Savvy Wiki

Summer in Nicaragua

Written By Rhonda

  • 11:10pm, 12/08/09

    “We were meant to be Tia’s”, my friend Gabriela, said to me as we were riding on the increasingly muddy rode to the beach. I recently returned from Nicaragua, where the rainy season had started and after each nightly downpour the roads became a little less accessible.

    Gabriela is a Tia to her niece in Argentina. She is also providing support, encouragement and guidance (wonderful aunt-like qualities) to the young children in her new home- town of Salinas, Nicaragua. Gabriela and her husband, James, moved to Nicaragua from New York City 5 years ago. As they got to know their new home and neighbors they discovered that there were many local children who were not able to attend school due to lack of supplies or because they were needed to work to help raise money for their families. Knowing the importance of an education, they created a community library (Biblioteca LosTres Ernestos) as a place where children could study, read and find support for the schoolwork.

    I am in complete awe of what they have created. I arrived for my first visit at 8:30 A.M. as the librarian, Ariciella, was opening the doors. There were three children waiting and it was obvious this was a place that was very familiar to them. They immediately pitched in, taking the wooden planks off the windows and going over to a desk to look at books. The library is humble. There are several wooden tables with chairs and shelves containing approximately 500 books. There is a map of the world and of Nicaragua. On the walls, there are references you would see in libraries or classrooms such as the letters of the alphabet and numbers. All of the materials in the library come from donations and volunteers have visited to offer workshops for the children. I arrived with books and supplies but since I am not fluent in Spanish I was not sure how I would interact directly with the children. Well, after a few days of getting to know the kids and some intense language instruction, I decided to give it a try. I chose a lesson that combined art and language and the kids created “Stories without words”. Each child made a book the contained the elements of a simple story (character, setting, problem and solution). The kids were so involved and eager to work on their project with the older students helping the younger ones. At the end, they proudly shared their stories with the group. Now that I have visited once, I am eager to return, this time knowing what is needed, how to plan and with a lot more Spanish under my belt.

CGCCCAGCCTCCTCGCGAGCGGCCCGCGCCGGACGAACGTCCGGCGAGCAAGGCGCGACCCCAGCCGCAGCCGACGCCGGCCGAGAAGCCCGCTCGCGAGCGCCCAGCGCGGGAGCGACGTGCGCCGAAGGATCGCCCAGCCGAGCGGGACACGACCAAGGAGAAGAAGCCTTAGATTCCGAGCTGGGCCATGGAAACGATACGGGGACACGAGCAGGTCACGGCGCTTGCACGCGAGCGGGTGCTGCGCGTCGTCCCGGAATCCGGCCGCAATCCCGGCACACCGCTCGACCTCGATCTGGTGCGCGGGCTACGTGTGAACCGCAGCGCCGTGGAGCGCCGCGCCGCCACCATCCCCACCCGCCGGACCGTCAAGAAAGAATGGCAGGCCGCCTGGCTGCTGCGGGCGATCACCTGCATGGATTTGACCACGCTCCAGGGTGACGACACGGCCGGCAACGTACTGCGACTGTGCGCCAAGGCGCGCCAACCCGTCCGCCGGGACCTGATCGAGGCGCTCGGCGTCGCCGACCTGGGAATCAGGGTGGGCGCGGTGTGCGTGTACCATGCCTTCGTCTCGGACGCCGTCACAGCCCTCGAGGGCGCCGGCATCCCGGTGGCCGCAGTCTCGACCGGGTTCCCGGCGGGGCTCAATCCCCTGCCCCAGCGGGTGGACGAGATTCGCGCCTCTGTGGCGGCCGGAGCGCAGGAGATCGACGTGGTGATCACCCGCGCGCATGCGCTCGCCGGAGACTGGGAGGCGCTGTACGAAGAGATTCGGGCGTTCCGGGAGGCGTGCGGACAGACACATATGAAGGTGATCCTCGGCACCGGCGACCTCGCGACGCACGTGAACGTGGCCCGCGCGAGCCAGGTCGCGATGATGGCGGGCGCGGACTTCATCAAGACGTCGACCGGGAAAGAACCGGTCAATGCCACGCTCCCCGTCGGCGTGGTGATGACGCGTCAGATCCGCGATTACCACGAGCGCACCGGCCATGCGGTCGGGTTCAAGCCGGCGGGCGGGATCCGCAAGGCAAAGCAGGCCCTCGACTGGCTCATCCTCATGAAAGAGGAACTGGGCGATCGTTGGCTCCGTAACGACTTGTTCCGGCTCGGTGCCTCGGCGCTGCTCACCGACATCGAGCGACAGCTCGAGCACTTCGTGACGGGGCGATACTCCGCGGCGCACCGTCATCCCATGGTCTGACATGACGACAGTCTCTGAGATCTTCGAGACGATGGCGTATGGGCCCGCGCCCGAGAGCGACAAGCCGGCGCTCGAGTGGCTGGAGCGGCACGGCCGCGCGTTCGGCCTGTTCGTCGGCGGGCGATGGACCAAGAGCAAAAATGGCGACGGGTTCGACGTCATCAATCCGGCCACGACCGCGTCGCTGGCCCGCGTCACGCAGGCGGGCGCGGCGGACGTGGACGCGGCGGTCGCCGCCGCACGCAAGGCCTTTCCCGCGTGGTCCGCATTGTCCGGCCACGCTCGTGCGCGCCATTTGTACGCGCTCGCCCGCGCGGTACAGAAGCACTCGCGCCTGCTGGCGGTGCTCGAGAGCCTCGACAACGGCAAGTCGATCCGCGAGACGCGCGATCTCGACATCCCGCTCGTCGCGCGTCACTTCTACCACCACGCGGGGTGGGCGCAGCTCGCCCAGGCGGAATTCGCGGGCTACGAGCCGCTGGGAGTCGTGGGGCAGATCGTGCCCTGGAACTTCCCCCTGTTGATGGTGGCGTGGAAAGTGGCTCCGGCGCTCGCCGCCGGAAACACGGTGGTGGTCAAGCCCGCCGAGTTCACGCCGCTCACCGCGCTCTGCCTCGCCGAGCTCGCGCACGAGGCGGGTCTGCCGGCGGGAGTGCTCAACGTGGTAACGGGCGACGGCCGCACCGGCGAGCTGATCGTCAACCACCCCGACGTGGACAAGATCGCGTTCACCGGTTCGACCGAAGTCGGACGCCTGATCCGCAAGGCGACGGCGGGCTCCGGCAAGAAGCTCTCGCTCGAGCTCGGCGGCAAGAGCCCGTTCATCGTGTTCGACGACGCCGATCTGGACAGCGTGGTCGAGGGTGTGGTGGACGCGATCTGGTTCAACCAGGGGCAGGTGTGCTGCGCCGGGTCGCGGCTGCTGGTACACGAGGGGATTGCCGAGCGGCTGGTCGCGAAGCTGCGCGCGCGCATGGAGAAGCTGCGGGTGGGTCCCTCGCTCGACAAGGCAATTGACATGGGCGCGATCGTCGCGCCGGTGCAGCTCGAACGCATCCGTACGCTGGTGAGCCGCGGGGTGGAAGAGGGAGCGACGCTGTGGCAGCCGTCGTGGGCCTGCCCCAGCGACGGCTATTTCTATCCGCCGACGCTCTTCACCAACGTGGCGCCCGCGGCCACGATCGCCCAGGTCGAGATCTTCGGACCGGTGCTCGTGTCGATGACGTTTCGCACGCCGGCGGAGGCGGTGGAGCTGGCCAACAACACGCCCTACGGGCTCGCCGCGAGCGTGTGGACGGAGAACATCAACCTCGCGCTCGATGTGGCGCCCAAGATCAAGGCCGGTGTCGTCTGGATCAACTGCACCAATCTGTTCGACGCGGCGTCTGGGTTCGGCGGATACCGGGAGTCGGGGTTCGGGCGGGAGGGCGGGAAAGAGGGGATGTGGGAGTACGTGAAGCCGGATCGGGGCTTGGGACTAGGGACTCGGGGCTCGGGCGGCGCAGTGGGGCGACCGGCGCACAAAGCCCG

To find out more about Biblioteca LosTres Ernestos visit